(5) CONFERENCE REPORTS.—When the Senate is considering a conference report on, or an amendment between the Senate and the House of Representatives in relation to, a bill, upon a point of order being made by any Senator pursuant to this section, and such point of order being sustained, such material contained in such conference report shall be stricken, and the Senate shall proceed to consider the question of whether the Senate shall recede from its amendment and concur with a further amendment, or concur in the House of Representatives amendment with a further amendment, as the case may be, which further amendment shall consist of only that portion of the conference report or House of Representatives amendment, as the case may be, not so stricken. Any such motion in the Senate shall be debatable. In any case in which such point of order is sustained against a conference report (or Senate amendment derived from such conference report by operation of this subsection), no further amendment shall be in order.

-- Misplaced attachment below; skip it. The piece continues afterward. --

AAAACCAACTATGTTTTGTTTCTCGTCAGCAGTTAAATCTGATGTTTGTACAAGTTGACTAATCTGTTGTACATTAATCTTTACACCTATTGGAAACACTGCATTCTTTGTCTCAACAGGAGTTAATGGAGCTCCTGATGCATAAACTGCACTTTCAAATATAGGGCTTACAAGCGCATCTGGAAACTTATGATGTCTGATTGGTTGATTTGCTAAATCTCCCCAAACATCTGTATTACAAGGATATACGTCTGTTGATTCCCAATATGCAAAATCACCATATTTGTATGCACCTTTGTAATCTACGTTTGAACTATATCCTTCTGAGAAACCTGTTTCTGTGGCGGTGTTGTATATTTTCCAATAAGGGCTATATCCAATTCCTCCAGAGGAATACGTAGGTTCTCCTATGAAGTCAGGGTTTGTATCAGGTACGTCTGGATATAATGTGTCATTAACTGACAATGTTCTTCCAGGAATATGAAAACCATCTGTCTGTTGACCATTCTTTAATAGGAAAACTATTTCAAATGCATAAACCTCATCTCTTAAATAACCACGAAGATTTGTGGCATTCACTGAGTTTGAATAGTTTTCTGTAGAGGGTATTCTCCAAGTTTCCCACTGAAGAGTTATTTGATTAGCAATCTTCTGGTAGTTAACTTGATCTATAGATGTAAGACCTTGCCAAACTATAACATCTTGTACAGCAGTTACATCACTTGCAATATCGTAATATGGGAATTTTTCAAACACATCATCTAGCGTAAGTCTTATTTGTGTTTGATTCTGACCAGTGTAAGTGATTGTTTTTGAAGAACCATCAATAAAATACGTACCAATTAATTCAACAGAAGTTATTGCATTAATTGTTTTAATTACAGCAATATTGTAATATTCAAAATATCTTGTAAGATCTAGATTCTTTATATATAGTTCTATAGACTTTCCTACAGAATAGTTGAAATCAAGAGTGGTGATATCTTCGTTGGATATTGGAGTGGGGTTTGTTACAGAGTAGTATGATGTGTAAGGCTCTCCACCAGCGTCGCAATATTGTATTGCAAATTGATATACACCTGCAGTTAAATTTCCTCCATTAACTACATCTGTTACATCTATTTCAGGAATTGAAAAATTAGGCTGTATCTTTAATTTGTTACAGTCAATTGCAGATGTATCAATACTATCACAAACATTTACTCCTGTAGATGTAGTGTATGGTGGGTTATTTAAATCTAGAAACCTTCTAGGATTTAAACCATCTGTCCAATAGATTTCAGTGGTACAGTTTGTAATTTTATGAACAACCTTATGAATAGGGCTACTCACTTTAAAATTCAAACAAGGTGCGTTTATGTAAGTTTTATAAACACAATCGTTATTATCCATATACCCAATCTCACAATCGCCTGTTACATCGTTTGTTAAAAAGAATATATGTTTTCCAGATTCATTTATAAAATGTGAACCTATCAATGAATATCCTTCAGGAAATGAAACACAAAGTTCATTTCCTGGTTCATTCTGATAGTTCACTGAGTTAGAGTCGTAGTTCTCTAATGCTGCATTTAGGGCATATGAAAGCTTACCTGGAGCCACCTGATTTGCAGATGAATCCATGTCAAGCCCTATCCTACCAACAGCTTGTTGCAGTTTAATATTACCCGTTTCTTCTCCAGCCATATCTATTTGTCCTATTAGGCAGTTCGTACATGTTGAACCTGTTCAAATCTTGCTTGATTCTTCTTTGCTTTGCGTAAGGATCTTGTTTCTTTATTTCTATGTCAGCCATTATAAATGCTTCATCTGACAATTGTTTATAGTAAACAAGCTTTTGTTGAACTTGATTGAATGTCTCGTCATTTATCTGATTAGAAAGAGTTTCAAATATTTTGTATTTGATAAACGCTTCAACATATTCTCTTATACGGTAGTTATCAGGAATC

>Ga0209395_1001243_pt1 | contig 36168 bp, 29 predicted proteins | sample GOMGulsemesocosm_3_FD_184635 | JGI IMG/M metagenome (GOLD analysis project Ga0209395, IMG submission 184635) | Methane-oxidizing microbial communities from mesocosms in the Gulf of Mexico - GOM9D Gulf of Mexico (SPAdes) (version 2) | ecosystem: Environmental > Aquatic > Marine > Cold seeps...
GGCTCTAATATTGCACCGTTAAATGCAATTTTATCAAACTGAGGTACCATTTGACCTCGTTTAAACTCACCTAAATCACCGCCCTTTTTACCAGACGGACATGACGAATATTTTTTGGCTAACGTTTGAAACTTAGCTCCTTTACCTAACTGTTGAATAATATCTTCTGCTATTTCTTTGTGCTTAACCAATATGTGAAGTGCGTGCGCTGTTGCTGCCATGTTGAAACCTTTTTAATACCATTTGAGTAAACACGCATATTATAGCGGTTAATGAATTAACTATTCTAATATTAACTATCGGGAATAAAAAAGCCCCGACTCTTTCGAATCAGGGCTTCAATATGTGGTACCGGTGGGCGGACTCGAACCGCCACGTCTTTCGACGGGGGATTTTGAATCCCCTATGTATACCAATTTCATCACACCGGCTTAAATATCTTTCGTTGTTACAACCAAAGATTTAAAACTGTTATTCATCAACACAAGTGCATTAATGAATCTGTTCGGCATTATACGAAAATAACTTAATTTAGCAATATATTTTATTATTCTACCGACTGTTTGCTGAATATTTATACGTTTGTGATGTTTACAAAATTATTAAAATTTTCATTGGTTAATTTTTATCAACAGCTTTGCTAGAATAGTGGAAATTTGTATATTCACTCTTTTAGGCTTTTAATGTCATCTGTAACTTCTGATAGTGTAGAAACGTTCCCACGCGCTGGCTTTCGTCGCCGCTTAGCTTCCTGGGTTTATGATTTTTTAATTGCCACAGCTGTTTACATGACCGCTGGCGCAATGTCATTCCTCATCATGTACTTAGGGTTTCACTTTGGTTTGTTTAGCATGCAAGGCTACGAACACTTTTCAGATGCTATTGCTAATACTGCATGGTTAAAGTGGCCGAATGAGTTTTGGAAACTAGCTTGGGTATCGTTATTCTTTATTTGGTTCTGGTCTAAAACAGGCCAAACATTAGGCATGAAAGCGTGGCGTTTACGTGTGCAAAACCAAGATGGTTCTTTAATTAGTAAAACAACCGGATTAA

(f) Criteria.—

(1) IN GENERAL.—For purposes of this section, any provision is an emergency requirement if the situation addressed by such provision is—

(A) necessary, essential, or vital (not merely useful or beneficial);

(B) sudden, quickly coming into being, and not building up over time;

(C) an urgent, pressing, and compelling need requiring immediate action;

(D) subject to subparagraph (B), unforeseen, unpredictable, and unanticipated; and

(E) not permanent, temporary in nature.

(2) UNFORESEEN.—An emergency that is part of an aggregate level of anticipated emergencies, particularly when normally estimated in advance, is not unforeseen.

(g) Inapplicability.—In the Senate, section 403 of S. Con. Res. 13 (111th Congress), the concurrent resolution on the budget for fiscal year 2010, shall no longer apply.

SEC. 304. Adjustments for the extension of certain current policies.